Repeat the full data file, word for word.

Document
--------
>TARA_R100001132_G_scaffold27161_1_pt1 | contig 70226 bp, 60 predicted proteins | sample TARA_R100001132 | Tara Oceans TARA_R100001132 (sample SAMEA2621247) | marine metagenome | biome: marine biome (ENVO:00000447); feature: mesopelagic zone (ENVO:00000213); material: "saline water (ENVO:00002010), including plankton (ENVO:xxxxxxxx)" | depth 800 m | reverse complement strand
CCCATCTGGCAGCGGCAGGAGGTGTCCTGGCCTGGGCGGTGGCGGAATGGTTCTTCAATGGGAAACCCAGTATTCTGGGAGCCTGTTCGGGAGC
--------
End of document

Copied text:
>TARA_R100001132_G_scaffold27161_1_pt1 | contig 70226 bp, 60 predicted proteins | sample TARA_R100001132 | Tara Oceans TARA_R100001132 (sample SAMEA2621247) | marine metagenome | biome: marine biome (ENVO:00000447); feature: mesopelagic zone (ENVO:00000213); material: "saline water (ENVO:00002010), including plankton (ENVO:xxxxxxxx)" | depth 800 m | reverse complement strand
CCCATCTGGCAGCGGCAGGAGGTGTCCTGGCCTGGGCGGTGGCGGAATGGTTCTTCAATGGGAAACCCAGTATTCTGGGAGCCTGTTCGGGAGC